A Study in Charlotte

  • Post by Rachel Comish
  • May 09, 2019
Level: Teen
Recommended Age: 15+
Genres: Mystery, Thriller
Tags: Murder Mystery, British, Disguise, Crime, Romance
Mature Content:

  - Mature sexuality: Kissing scenes and descriptions of sexual abuse/rape.

  - Mature language: Some swearing and F bombs.

  - Mature violence: Physical attacks, attempted murder, self-abuse, and drug use.

Jamie Watson, descendent of the famous John Watson, has always been fascinated by the Holmes family. Their families were once close friends, but time has pulled them apart although Jamie would love nothing more than to join them on their investigations. But then he goes to boarding school in Connecticut where a mysterious fan of Sherlock and Holmes recreates one of their murder scenes and frames Jamie and his new classmate Charlotte Holmes. The two are forced to work together to prove their innocence while struggling with difficult family members and all the joys of high school.


Sherlock Holmes is such a fascinating character, and this is a really fun modern version that brings those same personalities and puts them in a younger setting.

Jamie has always been fascinated by his Watson heritage, but after his father leaves him and his sister with their mother, Jamie resigns himself to living a mystery free life despite his childhood dream to solve mysteries with Charlotte Holmes. He focuses on his dreams of becoming a writer, and figuring out how to avoid rugby while being on a rugby scholarship. Charlotte’s upbringing was a bit different, with her parents demanding constant vigilance to build upon the Holmes’ name through mastery of all skills. Together, Jamie and Charlotte are able to use their combined skills (mostly Charlotte’s science experiments and deduction skills and Jamie’s ability to get into trouble and win fistfights) to get in and out of trouble.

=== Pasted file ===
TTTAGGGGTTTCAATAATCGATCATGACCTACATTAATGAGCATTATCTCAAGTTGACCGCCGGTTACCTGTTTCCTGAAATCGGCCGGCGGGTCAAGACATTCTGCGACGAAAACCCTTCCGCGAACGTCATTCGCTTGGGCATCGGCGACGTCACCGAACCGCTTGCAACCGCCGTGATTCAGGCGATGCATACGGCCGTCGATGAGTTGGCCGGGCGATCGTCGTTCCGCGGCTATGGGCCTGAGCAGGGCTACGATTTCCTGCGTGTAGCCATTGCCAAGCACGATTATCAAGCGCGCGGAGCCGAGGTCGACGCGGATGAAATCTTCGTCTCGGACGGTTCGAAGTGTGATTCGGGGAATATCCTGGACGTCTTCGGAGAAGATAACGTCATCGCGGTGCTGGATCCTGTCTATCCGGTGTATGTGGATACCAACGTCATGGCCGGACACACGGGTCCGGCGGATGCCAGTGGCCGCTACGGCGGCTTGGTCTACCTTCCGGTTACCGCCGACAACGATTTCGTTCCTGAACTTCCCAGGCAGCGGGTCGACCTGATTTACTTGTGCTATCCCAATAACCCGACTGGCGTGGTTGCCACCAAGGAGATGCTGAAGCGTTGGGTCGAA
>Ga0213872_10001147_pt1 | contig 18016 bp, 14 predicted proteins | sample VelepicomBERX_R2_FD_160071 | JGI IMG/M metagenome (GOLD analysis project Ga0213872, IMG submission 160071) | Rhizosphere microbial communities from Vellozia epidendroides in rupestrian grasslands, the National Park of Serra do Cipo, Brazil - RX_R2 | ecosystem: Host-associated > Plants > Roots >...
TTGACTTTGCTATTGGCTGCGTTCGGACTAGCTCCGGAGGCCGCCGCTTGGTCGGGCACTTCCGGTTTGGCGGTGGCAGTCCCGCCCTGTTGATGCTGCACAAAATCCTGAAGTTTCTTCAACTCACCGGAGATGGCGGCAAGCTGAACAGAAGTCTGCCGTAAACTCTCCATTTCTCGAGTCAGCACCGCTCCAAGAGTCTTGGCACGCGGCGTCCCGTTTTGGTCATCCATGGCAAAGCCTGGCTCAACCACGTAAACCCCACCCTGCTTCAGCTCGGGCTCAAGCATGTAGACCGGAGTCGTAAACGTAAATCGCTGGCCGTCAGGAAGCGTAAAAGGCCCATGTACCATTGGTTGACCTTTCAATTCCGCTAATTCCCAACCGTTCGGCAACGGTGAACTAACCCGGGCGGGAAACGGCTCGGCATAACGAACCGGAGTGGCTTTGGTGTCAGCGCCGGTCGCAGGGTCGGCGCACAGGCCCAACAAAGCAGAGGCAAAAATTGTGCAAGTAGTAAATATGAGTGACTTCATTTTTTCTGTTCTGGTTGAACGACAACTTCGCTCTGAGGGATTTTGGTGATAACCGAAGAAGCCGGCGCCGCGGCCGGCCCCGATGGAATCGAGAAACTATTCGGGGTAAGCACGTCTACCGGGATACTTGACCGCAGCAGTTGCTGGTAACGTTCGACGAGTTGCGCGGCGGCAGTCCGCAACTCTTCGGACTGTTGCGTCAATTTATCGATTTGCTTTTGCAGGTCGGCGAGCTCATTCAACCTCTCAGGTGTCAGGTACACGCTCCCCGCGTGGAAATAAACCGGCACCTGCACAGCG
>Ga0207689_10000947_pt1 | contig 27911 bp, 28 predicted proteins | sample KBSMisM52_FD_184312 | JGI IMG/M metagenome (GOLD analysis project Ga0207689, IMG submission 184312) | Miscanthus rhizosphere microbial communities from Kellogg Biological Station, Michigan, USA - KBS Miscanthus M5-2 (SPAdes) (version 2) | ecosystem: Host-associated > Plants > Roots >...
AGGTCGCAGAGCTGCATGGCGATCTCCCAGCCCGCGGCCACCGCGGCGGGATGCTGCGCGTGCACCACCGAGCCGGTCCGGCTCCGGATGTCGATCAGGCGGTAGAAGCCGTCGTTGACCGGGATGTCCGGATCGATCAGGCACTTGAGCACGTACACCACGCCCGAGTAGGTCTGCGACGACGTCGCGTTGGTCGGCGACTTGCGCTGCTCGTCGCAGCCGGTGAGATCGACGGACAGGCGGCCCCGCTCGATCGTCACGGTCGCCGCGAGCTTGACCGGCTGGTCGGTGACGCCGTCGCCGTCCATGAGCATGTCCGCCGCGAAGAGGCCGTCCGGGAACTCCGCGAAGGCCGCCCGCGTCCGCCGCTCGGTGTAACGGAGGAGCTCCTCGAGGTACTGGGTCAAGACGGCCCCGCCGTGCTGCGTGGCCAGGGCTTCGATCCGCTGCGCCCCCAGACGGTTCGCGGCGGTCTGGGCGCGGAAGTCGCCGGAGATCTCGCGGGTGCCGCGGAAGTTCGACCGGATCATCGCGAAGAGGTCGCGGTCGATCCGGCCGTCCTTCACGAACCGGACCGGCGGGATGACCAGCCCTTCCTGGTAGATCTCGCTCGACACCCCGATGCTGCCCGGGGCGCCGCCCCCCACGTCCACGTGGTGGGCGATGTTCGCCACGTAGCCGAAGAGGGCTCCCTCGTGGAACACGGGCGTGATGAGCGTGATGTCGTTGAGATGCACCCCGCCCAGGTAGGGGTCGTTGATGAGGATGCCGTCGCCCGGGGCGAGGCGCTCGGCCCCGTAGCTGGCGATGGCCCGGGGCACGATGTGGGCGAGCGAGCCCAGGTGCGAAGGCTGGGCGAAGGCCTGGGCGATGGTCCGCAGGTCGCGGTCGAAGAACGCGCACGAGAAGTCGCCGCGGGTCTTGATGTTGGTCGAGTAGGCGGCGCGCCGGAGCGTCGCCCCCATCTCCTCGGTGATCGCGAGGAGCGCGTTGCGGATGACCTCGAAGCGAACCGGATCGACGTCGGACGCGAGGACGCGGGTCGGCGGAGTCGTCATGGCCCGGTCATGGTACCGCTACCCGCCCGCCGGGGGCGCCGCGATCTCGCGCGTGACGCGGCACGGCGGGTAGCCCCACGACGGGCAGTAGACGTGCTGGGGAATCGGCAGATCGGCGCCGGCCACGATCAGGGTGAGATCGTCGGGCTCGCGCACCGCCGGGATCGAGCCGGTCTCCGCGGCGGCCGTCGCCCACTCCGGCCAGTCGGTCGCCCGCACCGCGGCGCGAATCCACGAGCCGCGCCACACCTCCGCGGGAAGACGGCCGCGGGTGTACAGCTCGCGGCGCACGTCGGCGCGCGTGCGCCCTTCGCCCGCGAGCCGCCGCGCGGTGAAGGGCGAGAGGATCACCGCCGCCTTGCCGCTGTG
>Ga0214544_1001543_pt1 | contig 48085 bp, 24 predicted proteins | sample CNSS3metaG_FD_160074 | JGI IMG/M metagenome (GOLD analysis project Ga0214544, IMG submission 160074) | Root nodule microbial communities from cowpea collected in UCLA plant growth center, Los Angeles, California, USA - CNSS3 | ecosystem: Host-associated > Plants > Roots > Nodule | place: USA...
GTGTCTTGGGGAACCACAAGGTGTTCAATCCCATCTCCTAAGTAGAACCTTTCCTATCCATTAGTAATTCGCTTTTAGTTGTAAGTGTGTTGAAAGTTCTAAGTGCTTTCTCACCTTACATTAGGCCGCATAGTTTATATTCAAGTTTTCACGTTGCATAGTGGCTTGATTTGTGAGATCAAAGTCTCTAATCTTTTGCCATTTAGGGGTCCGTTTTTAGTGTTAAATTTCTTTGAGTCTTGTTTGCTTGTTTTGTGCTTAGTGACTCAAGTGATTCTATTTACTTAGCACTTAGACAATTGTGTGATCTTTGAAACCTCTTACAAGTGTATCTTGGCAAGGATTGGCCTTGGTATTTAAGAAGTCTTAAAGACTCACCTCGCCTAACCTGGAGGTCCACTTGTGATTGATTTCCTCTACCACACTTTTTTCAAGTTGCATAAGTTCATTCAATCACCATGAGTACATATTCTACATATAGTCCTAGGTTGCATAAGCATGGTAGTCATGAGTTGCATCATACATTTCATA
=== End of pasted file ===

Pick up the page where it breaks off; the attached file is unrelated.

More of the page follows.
Charlotte is every bit as intense as her ancestor, proving to be the most Holmes of all the Holmes, though her parents would strongly disagree. Her bizarre upbringing both baffles Jamie and fuels their experiments. Despite her similarities with the beloved British detective, Charlotte is refreshingly unpredictable. Jamie follows her down the rabbit hole of mystery and crime, never stopping to consider his own safety.

Jamie’s father and Charlotte’s uncle are best friends, and thrilled at the two teen’s connection. It’s entertaining to read about a modern recreation of Sherlock’s famous mysteries while two of the characters act as spectators watching events unfold with the morbid fascination of true fans. On the other end of the spectrum is Charlotte’s incredibly rich and trustworthy roommate, Lena, who seems to stick around out of relief for a break from the sheer monotony of life. Her inability to be fazed by Charlotte Holmes’ antics (and occasional explosions and/or crimes) is just as amusing as a couple of middle-aged men fangirling over murder.

Jamie Watson is our reliable narrator, deeply fascinated by his partner in crime (or innocence, depending on the day). Charlotte has a dark history of abuse, fueling some mature themes throughout the story. The content is written with purpose, showing the importance of awareness and support in this meticulous and heart pounding teenage mystery.

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